My understanding of treating adrenal fatigue

Ema

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How do you know this?

There seems to be a pattern amongst proponents of hormone therapy to blame the patients when their one-size-fits-all hormone protocols fail to work.
I know it from speaking to hundreds of people who have worked through many of these issues. It makes me feel really sad when someone with demonstrably low cortisol on a saliva test is given a tiny dose of HC and fails to improve or feels worse when a full replacement dose could help that person start living life again. Time and time again these same issues come up and a change in form to a longer acting steroid (common issue for those of us with concurrent viral/bacterial infections) or a change in dosing makes all the difference in the world.

I would never advocate for one-size-fits-all treatment but there are common places to start based on experience and judgment. I would also never blame anyone (except possibly ignorant doctors who don't know enough about hormone replacement to help guide their patients through it). The only point of any of this is to feel better by properly supporting the endocrine system dysfunctions.
 

Ema

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Cortisol supplementation is very unlikely to treat any endocrine abnormalities, but it might treat some of the symptoms of it. It's not going to "heal your adrenals". Let's make that clear.
Let's not argue over semantics. Taking a full replacement dose of HC (if warranted by testing) can allow for a re-set of the HPA axis and I would call that healing.

The thing is, the mild hypocortisolism seen in most cases of ME/CFS simply isn't worth going on a lifetime of steroids for. I've never heard of a PWME who got anything but very minor improvements from HC, and the studies support what I'm saying.
Well, here I am (though I had low cortisol and not mild)! I've suffered from ME for over 10 years and taking HC, thyroid hormone, and other sex hormones has changed my life dramatically. It was what allowed me to start making progress on the methylation protocol and antibiotic/antiviral therapy and not suffer from "die-off" that was intolerable.

I would agree that those who only have mild hypocortisolism likely do not need HC and could be better served by adaptogens and basic nutritional vitamins (such as B, C, D, etc).

You're essentially moving control of the endocrine system from automatic to manual, which is a bad thing in my book, and will only make you worse in the long run.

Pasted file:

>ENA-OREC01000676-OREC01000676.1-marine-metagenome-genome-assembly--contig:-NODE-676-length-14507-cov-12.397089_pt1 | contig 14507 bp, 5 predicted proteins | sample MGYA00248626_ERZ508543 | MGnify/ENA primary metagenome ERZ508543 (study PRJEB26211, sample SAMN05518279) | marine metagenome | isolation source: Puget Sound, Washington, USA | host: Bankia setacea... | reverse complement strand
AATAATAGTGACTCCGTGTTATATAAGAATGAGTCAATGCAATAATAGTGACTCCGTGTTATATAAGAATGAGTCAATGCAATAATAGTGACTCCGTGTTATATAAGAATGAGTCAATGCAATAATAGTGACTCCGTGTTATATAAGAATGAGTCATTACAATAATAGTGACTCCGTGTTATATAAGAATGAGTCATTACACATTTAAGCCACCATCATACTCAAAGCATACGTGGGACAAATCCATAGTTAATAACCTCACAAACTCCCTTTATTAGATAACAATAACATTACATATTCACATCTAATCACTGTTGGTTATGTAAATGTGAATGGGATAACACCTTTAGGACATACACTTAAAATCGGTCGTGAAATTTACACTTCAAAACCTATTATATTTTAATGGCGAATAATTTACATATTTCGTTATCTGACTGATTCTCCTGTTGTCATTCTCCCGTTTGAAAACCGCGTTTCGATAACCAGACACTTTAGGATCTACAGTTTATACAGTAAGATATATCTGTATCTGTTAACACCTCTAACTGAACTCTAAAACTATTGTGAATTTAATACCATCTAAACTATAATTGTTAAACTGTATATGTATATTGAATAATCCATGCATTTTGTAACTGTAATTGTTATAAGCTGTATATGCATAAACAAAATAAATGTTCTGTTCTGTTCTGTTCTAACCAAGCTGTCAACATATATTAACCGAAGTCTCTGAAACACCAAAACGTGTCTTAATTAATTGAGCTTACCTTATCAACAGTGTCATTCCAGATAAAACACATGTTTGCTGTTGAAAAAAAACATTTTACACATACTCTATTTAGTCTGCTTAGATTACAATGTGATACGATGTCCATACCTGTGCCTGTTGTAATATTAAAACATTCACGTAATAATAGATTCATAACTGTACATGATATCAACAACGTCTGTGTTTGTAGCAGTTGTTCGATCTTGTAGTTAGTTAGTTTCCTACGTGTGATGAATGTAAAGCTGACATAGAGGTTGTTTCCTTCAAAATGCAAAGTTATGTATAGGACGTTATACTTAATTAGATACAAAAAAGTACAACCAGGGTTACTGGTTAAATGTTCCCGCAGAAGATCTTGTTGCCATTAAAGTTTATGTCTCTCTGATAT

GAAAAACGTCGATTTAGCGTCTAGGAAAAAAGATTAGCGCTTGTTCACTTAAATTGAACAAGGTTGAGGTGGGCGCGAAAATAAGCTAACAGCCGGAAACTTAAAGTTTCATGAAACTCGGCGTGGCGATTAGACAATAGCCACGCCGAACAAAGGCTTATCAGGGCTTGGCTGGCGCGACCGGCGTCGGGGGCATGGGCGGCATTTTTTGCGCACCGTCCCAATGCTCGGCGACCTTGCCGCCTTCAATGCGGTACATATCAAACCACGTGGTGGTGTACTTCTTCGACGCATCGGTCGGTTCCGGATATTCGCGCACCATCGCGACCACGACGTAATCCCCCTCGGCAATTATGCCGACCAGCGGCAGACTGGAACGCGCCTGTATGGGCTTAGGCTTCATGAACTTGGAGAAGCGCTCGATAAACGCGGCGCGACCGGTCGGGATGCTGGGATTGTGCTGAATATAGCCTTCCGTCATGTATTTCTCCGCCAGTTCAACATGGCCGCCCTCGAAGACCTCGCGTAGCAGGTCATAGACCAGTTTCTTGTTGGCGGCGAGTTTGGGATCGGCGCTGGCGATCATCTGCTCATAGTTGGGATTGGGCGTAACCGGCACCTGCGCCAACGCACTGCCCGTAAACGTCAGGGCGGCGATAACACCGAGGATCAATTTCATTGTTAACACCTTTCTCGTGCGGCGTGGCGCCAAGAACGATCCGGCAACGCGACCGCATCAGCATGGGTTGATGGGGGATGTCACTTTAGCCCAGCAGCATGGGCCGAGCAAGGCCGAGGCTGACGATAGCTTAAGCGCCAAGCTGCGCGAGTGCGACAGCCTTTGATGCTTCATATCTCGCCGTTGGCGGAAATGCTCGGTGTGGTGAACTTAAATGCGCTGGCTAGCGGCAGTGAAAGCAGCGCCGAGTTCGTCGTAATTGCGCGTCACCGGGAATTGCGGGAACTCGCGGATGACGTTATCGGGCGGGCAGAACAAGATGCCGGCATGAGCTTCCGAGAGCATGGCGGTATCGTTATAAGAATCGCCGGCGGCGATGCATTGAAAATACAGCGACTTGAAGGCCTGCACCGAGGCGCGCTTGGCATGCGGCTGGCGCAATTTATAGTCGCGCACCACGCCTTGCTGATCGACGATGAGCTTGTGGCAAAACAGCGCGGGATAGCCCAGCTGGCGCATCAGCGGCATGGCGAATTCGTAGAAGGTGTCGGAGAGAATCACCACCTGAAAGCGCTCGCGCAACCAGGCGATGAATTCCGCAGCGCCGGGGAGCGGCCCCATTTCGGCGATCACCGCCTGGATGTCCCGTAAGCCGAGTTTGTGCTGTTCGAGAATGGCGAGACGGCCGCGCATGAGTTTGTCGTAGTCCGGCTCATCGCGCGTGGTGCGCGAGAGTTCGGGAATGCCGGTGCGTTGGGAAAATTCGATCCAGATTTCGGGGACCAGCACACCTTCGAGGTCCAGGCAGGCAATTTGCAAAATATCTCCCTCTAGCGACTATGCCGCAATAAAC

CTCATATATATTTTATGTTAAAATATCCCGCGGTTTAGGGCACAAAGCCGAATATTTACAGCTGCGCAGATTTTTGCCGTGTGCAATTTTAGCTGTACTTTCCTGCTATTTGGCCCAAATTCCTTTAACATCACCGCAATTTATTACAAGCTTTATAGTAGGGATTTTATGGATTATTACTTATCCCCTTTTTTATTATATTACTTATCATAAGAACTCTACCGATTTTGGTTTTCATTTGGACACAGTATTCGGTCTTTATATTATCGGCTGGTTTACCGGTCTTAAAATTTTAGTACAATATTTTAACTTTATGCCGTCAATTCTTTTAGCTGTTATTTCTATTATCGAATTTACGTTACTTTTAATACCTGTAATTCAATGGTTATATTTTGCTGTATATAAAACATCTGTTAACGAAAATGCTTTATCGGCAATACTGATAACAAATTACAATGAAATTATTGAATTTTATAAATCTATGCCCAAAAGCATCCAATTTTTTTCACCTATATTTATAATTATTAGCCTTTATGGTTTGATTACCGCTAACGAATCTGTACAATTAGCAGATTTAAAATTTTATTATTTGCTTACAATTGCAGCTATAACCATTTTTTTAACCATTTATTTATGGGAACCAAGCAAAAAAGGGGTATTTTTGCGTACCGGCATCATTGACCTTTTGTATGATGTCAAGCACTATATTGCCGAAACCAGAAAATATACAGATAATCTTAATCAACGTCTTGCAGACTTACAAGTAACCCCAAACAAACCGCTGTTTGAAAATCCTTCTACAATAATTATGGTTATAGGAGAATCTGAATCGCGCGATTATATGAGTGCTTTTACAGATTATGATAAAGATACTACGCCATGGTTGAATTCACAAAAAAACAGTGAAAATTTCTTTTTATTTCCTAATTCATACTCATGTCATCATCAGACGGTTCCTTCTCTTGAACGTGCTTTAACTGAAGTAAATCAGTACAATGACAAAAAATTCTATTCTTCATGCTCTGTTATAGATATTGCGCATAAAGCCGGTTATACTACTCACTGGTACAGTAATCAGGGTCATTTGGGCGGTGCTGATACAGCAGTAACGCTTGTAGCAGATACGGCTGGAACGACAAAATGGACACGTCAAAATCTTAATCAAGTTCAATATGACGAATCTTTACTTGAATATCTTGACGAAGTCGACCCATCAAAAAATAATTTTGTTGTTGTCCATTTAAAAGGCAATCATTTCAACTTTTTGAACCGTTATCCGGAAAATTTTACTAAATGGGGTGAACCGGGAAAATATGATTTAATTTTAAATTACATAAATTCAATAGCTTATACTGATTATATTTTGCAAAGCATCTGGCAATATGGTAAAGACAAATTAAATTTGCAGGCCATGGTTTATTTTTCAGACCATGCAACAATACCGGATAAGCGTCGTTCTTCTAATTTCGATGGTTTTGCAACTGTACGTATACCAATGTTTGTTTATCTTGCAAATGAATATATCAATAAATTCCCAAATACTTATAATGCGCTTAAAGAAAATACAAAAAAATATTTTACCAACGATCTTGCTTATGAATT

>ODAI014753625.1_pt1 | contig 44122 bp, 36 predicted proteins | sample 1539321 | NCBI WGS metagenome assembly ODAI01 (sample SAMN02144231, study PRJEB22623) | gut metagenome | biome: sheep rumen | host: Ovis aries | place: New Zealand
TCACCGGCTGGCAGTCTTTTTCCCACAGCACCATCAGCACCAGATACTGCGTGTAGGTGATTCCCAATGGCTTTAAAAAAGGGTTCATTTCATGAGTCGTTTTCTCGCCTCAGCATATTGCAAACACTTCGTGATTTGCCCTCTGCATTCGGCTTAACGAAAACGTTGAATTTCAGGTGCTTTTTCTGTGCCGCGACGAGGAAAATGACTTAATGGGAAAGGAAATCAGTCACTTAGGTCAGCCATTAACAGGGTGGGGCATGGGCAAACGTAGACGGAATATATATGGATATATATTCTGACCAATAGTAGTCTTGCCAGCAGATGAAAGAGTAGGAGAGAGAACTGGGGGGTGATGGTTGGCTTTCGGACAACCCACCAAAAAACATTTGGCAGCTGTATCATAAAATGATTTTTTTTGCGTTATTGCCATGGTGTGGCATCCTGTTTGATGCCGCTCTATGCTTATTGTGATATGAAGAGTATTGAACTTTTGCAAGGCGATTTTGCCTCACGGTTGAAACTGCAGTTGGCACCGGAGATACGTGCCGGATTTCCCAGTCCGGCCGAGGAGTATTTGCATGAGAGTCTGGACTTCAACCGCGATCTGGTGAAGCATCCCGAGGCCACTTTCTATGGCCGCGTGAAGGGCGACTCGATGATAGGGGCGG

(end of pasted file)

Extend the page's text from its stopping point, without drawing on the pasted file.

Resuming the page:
Only if you assume that the endocrine system dysfunctions are for life...are the research on those with Addison's simply doesn't support that thought. Many people successfully wean from HC, especially once methylation defects and infections are addressed. If the other "legs of the table" remain weak however, I can see where one might have trouble weaning from steroids.

The biggest issue with having relatively low levels of cortisol is increased inflammation, but this can be treated with much safer drugs and supplements.
Well, obviously I disagree that inflammation is the biggest issue when low levels of cortisol can actually cause a crisis and kill you. That's how important cortisol is...but yes, inflammation is an issue for many and taking hormonal support does not preclude using other measures to address it (like turmeric, krill oil, and other anti-inflammatory agents).
 

heapsreal

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All i can say is having balanced hormones can only be helpful or why would they bother testing them.
some people dont react well to HC and others do, but your not going to know unless you have a go.
There are alternatives before trying HC like adaptogens which has been mentioned but also other hormones like pregenolone and progesterone can help will low cortisol levels too. I wouldnt close the book on HC unless i have been tested as having optimal levels and tried it first. Everyone reacts differently to drugs and supps.
 
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I never had much luck with adrenal "fatigue" protocols. The Wilson's programme caused me to crash badly, most of his supplements felt like stimulants. DHEA makes me feel slightly better but gives me heart flutters after a while.

And I don;t seem to be alone http://www.raysahelian.com/dhea.html



In my case inflammation is directly linked to the problem. Anti-inflammatory herbs have the best effect on my hormones and sense of well-being without the uncomfortable side-effects of adrenal stimulants.
I've had bad luck with Adrenal supplements in the past as well. Licorice supplements make me feel horrible, as did the 'Adrenal Stress End' by Dr Jacob Teitelbaum. Taking these gave me the worst CFS crashes, they type of feeling/symptoms I'm always trying to avoid.